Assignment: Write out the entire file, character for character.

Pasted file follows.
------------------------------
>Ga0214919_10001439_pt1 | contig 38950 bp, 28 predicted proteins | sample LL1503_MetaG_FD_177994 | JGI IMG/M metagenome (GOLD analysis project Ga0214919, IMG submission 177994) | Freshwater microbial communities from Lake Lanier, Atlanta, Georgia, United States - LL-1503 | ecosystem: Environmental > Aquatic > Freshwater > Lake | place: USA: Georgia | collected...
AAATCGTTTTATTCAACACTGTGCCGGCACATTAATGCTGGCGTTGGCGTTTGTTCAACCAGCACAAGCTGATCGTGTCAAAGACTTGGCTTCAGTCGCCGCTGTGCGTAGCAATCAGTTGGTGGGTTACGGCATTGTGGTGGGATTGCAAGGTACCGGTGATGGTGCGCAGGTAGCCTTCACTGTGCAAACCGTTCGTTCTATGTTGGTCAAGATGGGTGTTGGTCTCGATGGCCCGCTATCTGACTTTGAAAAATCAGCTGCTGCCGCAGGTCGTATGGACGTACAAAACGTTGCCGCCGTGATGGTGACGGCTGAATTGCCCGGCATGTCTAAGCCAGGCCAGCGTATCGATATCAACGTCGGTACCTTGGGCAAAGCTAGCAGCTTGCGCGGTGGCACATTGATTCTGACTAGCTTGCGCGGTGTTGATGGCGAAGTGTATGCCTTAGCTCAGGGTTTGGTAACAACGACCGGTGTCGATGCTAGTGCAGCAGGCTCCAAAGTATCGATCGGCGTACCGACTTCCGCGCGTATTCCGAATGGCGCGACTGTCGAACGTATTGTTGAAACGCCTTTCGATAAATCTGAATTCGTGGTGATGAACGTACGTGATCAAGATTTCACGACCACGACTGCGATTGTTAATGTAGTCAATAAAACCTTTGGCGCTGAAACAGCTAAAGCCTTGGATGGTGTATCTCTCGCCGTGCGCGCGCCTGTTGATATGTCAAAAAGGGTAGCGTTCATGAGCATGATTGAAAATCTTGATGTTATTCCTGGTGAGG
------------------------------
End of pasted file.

>Ga0214919_10001439_pt1 | contig 38950 bp, 28 predicted proteins | sample LL1503_MetaG_FD_177994 | JGI IMG/M metagenome (GOLD analysis project Ga0214919, IMG submission 177994) | Freshwater microbial communities from Lake Lanier, Atlanta, Georgia, United States - LL-1503 | ecosystem: Environmental > Aquatic > Freshwater > Lake | place: USA: Georgia | collected...
AAATCGTTTTATTCAACACTGTGCCGGCACATTAATGCTGGCGTTGGCGTTTGTTCAACCAGCACAAGCTGATCGTGTCAAAGACTTGGCTTCAGTCGCCGCTGTGCGTAGCAATCAGTTGGTGGGTTACGGCATTGTGGTGGGATTGCAAGGTACCGGTGATGGTGCGCAGGTAGCCTTCACTGTGCAAACCGTTCGTTCTATGTTGGTCAAGATGGGTGTTGGTCTCGATGGCCCGCTATCTGACTTTGAAAAATCAGCTGCTGCCGCAGGTCGTATGGACGTACAAAACGTTGCCGCCGTGATGGTGACGGCTGAATTGCCCGGCATGTCTAAGCCAGGCCAGCGTATCGATATCAACGTCGGTACCTTGGGCAAAGCTAGCAGCTTGCGCGGTGGCACATTGATTCTGACTAGCTTGCGCGGTGTTGATGGCGAAGTGTATGCCTTAGCTCAGGGTTTGGTAACAACGACCGGTGTCGATGCTAGTGCAGCAGGCTCCAAAGTATCGATCGGCGTACCGACTTCCGCGCGTATTCCGAATGGCGCGACTGTCGAACGTATTGTTGAAACGCCTTTCGATAAATCTGAATTCGTGGTGATGAACGTACGTGATCAAGATTTCACGACCACGACTGCGATTGTTAATGTAGTCAATAAAACCTTTGGCGCTGAAACAGCTAAAGCCTTGGATGGTGTATCTCTCGCCGTGCGCGCGCCTGTTGATATGTCAAAAAGGGTAGCGTTCATGAGCATGATTGAAAATCTTGATGTTATTCCTGGTGAGG